Residents of Fort Collins heard Mohammad Gorahki give a presentation on Iran in the Old Town Library Tuesday night. The presentation ranged from the history of Iran to the people and culture of the modern day country.
Twice a month, the Fort Collins International Center meets at International Nights to hear stories from those who have been to or are from a different country.
These nights help to exemplify Fort Collin’s and CSU’s diverse tradition as a center for international students.
Gorahki started the night out by talking about Iran’s 2,500 plus year history, pointing to famous empires and leaders that existed in the same location as the modern day country.
The Persian Achaemenid Empire, one of the combatants of the legendary Battle of Thermopylae, is one of the examples of a famous empire.
Gorahki also pointed to historical objects that have been found in or near modern day Iran, such as the Cyrus Cylinder, one of the first objects in history to illustrate human rights.
The Cyrus Cylinder stated that slaves should be freed, people should have the right to choose their own religion and that there should be racial equality.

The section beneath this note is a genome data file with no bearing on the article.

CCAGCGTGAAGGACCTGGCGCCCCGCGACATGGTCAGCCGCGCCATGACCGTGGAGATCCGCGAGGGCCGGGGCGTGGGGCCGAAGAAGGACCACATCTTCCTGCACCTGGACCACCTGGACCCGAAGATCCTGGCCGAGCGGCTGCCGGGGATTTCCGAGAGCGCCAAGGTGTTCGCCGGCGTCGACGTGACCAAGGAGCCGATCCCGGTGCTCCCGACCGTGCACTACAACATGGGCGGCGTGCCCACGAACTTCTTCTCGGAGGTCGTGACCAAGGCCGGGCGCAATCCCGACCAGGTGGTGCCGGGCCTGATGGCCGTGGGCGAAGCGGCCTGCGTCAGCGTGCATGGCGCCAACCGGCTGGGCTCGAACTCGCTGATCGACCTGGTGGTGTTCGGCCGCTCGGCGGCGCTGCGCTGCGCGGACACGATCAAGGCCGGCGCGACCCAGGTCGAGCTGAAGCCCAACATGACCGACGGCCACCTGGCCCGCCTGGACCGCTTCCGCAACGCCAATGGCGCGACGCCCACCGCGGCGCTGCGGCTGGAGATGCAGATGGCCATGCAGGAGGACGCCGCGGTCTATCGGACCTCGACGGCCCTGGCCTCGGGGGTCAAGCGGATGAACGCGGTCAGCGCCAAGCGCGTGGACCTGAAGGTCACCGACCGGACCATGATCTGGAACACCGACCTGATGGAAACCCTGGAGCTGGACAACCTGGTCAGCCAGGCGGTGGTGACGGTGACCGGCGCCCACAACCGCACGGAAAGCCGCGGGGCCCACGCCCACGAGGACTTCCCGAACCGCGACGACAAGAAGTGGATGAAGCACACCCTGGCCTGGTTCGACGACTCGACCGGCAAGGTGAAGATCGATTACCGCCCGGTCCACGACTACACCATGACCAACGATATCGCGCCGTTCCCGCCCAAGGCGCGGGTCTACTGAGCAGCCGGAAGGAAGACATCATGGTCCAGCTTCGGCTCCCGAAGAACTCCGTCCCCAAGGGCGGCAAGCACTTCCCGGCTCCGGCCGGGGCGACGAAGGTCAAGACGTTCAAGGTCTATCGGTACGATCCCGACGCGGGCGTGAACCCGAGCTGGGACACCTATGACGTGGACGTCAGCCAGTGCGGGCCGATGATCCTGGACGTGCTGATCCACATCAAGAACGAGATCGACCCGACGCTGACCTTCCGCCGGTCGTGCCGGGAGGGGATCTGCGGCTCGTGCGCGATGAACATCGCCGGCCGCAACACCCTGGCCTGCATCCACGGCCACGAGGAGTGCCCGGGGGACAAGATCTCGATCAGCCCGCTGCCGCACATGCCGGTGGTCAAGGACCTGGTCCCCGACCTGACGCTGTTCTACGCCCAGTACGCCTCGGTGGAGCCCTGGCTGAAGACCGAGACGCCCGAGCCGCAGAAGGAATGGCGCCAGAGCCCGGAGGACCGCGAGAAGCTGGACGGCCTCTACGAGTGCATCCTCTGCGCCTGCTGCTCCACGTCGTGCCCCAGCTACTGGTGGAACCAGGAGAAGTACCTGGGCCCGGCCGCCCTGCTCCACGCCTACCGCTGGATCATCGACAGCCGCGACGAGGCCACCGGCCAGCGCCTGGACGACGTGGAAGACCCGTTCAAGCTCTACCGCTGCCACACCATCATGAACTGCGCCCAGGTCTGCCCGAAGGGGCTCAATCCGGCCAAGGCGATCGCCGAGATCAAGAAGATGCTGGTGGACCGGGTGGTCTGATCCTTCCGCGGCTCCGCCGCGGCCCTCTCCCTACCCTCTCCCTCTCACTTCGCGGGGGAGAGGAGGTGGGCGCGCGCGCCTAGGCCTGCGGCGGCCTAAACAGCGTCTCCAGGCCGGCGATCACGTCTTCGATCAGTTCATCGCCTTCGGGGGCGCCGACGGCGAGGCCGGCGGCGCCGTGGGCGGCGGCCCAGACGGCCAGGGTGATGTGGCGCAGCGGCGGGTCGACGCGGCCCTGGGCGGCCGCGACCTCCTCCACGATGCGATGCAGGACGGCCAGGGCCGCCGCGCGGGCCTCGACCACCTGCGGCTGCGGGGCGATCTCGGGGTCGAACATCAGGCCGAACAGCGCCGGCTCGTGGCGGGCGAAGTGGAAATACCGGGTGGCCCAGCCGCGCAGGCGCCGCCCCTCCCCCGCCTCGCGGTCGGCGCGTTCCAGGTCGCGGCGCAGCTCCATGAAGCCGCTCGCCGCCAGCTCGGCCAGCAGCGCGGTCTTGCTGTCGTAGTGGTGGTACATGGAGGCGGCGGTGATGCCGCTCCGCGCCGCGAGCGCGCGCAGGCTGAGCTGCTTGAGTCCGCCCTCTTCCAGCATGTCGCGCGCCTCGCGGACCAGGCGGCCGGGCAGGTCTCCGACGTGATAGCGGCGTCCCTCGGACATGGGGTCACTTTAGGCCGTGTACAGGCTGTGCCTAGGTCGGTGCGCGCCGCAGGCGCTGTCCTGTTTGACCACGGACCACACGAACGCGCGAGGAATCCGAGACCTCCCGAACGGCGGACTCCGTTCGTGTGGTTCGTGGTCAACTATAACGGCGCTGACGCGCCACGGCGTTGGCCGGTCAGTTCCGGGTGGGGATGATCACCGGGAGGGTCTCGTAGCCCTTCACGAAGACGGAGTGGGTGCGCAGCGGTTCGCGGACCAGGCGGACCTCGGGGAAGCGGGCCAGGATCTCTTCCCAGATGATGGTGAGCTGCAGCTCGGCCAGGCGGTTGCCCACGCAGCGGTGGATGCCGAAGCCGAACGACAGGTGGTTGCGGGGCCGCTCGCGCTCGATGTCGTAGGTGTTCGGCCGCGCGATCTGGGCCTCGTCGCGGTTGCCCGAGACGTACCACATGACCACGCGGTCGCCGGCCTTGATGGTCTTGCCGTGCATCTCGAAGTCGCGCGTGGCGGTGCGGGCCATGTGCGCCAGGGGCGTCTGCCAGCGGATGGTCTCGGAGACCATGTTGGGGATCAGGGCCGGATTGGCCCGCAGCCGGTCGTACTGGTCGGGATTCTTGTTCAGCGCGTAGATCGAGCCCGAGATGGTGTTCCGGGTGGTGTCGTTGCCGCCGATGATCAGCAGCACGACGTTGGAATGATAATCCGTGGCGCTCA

Other historical landmarks include the Khaju Bridge.
“This bridge is still functional and people are still using it today, so if you are ever in that city, this would be a great place to visit,” Gorahki said
Iranian food was the next topic of discussion. Stew with rice and beans and lamb meat were some of the most common food.
Audience members also had the chance to try some authentic Iranian food at the speaking event.
During the second part of the presentation, Gorahki covered the people and culture of his native country.
Gorhaki said that roughly 70 percent of the population of Iran is under 30 years old and indicated that there was a wide array of beliefs between and within the generations. The United States Institute of Peace’s Iran Primer indicates that over 60 percent of Iran’s population is under the age of 30.
“Many young people in Iran want into the underground clubs and bars and want to do whatever they want,” Gorahki said, highlighting the difference between the younger and older generations, with the older generation being more conservative.
Iran is also home to several ethnic groups. The most common of those being Persians, Azeris, Kurds, Bakhtiaris, and Gilaki, each with their own particular culture.
At the end of the presentation, audience members asked Gorahki questions, some of which were about the primary crops in the region while others were about the recent protests in the country.
“I think the event went well tonight and I enjoyed the interest that was shown in the questions after the presentation,” Gorahki said
Collegian reporter Danny Sonnenberg at firstname.lastname@example.org or on Twitter @dannyjsonnenberg.